So, what do you do when you’re confronted with a Fairy, or something that looks like it’s of the Fairy?  Whip out your magical iron (steel) sword and cut that things wings off, then go home and brag.  What do you do if you're writing urban fantasy and fairies are now running amok, tearing up convenience stores and generally trying to poke holes in your favorite major organs?  Load up your iron-round Glock, pull leather and go to work shooting them!

Wednesday, February 14, 2018

Solo No One Can Hear You!

Long, long ago, in a multiplex far, far away . . .

The Solo trailer dropped and I’m crazy-pumped up about it.  Honestly, I’m more excited to see Donald Glover take on the role of Lando Calrissian than anything else.  Here, take a moment to see what all the fuss is about:

Now, I’ve seen a lot of fan rage over, well, everything.  You can’t log into a social media platform these days and not keep yourself warm from the hate that burns hotter than a thousand desert suns.

Cheesy? Yes. But also yummy good!
Star Wars itself (and the first one was called just that "Star Wars") was always meant as Lucas' love-letter to B-movie serials like "Flash Gordon" among many, many, many others (so is Indiana Jones) but with a budget behind it. It still wasn't the budget he wanted, but it was enough to let him make the film. It worked. Space opera taken "seriously" was a great riff on an old classic. There are enough plot holes in the original film to fill a Super Star Destroyer, but no one really cared, and since there was no internet to really work people up, everyone just accepted the film for what it was—entertainment.

Along the way, however, Lucas started to take himself a bit too seriously. He decided that he had mythology embedded all along, and tried to build off that. He also decided that the real money was in merchandising, and he wasn't wrong. "Return of the Jedi" was as much a 132 minute commercial as it was the conclusion of the series—and it was meant to be the conclusion. Lucas stated in a few places that there would be no more films. And yet, he never stopped making Star Wars. The two made-for-TV Ewok films released in immediate succession to "Jedi" in '84 and '85. Animated series "Droids" and "Ewoks" ran through '86. There has been no end of extended universe stories, the Han Solo trilogy, and most notably the Thrawn series by Timothy Zahn. There have been really great games and so forth.

More entertainment for all kinds of audience members.

That’s really the point.  Since 1977, there has always been an appetite for more Star Wars Universe stories.  From the Holiday Special (egads) to online fan-fiction, there's no reason to suggest that they should end. Thankfully, Lucas let go of the reins. He was always better with the big ideas and not so much with the execution of nuance that makes a story palatable. JJ Abrams, for all his faults, knows how to tell a good story, and was completely able to tap into the original space opera themes and tropes and present them in an updated and exciting way. Rian Johnson did the same with his turn at the helm. I would have preferred he stayed for the next movie, but bringing Abrams back for the stability of this next "conclusion" is not a bad thing. Also, I'm SUPER excited to see a young Han Solo movie. If nothing else, Donald Glover as a young Lando Calrissian is DEFINITELY going in the right direction.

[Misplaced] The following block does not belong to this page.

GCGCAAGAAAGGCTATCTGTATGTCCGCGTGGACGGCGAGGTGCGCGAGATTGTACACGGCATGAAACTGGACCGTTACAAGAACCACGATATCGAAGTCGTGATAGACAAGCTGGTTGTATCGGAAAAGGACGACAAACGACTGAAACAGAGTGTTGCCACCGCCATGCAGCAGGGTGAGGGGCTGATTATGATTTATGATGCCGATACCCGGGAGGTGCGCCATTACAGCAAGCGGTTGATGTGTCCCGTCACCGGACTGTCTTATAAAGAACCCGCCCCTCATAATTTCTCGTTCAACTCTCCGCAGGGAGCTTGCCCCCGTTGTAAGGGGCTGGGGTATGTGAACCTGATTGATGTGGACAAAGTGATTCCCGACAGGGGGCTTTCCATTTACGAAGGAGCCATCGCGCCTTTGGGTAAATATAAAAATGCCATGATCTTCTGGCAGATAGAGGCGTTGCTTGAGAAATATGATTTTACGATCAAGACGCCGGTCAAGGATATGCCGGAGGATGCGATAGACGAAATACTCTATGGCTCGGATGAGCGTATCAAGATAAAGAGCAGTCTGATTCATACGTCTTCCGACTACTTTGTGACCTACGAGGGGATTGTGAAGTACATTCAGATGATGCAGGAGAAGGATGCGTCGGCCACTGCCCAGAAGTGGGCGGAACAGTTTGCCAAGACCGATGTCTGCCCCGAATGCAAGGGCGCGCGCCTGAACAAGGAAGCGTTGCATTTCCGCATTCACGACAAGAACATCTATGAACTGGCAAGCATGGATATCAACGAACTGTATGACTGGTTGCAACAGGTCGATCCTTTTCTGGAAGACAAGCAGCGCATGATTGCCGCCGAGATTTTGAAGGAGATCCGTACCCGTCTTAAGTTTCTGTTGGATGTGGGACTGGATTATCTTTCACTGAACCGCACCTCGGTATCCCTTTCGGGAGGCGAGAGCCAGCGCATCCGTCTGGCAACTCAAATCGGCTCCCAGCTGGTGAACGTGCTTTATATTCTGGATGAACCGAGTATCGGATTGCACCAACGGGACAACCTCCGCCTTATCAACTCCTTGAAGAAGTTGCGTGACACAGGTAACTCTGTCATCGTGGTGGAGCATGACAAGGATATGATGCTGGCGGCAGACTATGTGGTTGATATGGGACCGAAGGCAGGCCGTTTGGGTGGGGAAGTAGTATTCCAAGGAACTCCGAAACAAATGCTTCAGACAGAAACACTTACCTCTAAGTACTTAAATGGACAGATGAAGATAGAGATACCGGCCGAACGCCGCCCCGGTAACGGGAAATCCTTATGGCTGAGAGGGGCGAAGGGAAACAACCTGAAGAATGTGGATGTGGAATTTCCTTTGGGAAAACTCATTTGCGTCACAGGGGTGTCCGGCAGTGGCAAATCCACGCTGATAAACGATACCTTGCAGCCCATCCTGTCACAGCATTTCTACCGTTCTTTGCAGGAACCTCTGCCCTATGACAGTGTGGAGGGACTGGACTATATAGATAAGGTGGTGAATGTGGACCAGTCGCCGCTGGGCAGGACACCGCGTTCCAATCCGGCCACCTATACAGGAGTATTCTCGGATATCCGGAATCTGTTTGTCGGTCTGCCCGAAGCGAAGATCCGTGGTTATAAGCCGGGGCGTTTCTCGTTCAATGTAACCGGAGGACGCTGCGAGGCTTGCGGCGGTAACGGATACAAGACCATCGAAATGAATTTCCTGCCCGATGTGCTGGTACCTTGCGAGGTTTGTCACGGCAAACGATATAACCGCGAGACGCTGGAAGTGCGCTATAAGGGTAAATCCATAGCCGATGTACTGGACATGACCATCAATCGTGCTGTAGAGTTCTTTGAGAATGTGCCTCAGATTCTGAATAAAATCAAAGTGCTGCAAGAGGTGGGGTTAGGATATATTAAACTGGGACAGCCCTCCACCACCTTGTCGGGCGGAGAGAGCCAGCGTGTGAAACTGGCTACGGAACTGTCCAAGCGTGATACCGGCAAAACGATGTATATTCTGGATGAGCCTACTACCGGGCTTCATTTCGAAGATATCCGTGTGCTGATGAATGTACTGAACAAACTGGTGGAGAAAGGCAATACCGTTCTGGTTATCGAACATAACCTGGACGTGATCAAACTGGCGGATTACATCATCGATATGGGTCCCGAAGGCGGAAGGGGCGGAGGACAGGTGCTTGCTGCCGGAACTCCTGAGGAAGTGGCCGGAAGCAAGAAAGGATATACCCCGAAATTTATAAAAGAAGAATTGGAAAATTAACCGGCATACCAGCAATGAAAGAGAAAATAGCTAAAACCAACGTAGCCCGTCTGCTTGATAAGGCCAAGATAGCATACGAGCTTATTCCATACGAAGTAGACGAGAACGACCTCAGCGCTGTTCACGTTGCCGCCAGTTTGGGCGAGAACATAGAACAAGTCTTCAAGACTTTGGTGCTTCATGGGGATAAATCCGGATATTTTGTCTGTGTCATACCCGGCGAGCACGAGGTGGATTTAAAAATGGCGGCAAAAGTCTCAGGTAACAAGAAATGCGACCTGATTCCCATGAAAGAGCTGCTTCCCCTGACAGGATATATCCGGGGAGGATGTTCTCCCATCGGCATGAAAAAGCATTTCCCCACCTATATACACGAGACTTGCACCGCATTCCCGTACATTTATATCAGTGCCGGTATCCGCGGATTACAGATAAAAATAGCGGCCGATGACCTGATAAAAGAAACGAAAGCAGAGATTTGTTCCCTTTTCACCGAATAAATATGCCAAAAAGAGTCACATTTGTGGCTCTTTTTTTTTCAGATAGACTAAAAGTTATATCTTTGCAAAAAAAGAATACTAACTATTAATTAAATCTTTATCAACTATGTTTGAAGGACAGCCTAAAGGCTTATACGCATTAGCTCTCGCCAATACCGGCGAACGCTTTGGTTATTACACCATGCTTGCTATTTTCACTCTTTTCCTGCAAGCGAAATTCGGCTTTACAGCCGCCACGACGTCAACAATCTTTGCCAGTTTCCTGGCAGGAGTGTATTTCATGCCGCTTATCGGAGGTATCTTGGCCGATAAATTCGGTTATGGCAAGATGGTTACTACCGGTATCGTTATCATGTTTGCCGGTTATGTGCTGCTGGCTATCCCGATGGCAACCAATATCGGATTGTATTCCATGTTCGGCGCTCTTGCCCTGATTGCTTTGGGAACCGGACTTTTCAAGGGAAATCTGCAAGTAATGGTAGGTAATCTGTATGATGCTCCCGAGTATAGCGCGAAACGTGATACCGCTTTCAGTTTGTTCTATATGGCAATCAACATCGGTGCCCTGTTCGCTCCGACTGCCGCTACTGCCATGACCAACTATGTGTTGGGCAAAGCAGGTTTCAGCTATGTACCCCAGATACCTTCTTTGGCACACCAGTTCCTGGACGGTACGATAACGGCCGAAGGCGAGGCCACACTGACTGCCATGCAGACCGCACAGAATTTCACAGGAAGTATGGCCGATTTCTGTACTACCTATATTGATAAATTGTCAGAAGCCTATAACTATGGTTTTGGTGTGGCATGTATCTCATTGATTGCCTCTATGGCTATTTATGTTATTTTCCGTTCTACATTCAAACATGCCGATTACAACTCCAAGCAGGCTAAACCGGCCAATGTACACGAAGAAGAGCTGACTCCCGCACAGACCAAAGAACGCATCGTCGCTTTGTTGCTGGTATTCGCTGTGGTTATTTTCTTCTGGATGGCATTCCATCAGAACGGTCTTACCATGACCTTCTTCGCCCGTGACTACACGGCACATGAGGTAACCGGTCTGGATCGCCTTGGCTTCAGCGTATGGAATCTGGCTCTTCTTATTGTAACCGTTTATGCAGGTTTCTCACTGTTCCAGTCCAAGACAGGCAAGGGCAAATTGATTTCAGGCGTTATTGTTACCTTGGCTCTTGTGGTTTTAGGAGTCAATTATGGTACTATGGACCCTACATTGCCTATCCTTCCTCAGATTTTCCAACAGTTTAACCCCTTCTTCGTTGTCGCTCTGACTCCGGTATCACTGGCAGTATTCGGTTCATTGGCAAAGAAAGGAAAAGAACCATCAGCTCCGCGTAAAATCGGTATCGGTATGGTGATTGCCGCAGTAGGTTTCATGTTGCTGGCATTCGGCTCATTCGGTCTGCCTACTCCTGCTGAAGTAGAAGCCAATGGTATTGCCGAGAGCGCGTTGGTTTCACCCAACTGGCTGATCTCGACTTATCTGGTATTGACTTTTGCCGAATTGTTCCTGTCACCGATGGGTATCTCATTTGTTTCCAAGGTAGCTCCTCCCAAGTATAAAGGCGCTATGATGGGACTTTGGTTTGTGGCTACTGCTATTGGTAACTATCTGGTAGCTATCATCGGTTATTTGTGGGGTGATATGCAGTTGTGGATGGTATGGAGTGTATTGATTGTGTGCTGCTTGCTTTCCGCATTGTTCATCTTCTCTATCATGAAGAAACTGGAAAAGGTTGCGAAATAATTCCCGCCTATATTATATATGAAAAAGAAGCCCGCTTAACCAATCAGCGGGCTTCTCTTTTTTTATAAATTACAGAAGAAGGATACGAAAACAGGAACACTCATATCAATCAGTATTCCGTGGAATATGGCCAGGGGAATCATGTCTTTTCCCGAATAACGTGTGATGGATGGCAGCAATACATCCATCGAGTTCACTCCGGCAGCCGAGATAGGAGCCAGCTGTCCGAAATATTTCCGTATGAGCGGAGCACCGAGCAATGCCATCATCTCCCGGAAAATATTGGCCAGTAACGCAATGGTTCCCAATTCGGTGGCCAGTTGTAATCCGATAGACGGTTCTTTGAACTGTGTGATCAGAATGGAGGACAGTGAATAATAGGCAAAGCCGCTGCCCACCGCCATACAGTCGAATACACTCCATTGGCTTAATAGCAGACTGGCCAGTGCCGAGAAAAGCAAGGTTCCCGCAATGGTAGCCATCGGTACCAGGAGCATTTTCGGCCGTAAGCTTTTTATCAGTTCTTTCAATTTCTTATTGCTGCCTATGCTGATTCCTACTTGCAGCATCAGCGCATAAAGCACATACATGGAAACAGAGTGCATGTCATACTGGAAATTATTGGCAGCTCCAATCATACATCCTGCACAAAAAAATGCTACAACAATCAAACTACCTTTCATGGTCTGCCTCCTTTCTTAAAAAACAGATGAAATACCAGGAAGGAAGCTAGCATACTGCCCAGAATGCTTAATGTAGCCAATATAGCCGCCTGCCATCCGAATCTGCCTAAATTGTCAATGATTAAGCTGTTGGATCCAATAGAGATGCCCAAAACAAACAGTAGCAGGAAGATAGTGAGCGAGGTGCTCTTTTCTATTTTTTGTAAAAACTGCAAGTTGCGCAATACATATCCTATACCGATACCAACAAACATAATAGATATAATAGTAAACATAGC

The Force will be with us, always.

Tuesday, February 6, 2018

Rules Rulez!

Just ask my beta readers!
There are most definitely rules to writing.

Anyone who tells you differently is likely headed for an accident themselves.

Unless their name is Pynchon, or McCarthy, or Rowling, or King—or if you prefer Earnhardt, Schumacher, and Andretti (I had to look those up)—always view this advice with the same skepticism as a fruit-vending snake.

What they probably meant to say is: First know the rules, and then know when to break them.

If you’re breaking them because you don’t know them, that’s as bad as driving the wrong way down the 101 during rush hour while wearing a blindfold, screaming, “All gods are bastards!”

On the other hand, if you’re writing at a good clip, following your roadmap outline, and a character suddenly swerves into your lane, throwing out plot-twists and dialogue, that’s the time to take some decisive action.

Grammar, spelling, and punctuation are as important—maybe even more so—as plot, dialogue, and believable characters. Nothing takes a reader out of a story faster, shattering that illusion of willing belief than a poorly executed line resulting in unwanted hilarity due to lack of solid basics:

“What are you going to do?  Ink them to death?” Jane asked.

“My penis mightier than their swords!” Dick said, thrusting his implement into the air triumphantly.

Nothing throws ice-water on a clever moment as effectively. The odd typo is certainly forgivable—even the Big Five have a certain number of errors in every release, no matter whose name is on the cover.  But repeated errors will start to frustrate and annoy your reader to the point that, no matter how great the story, they’ll walk away frustrated, and perhaps ride to the nearest 1-star review:

I hate wet and reiny days. It rained alot in 1816 .... alot - like everyday    the weather in Europe was crazxy whet and it rained 183 out of the one-hundred-and-thirty days from January to February to March. the onnly thing U could doo without TeeV or anything was to sat. I sat.  I sat and sas and sat.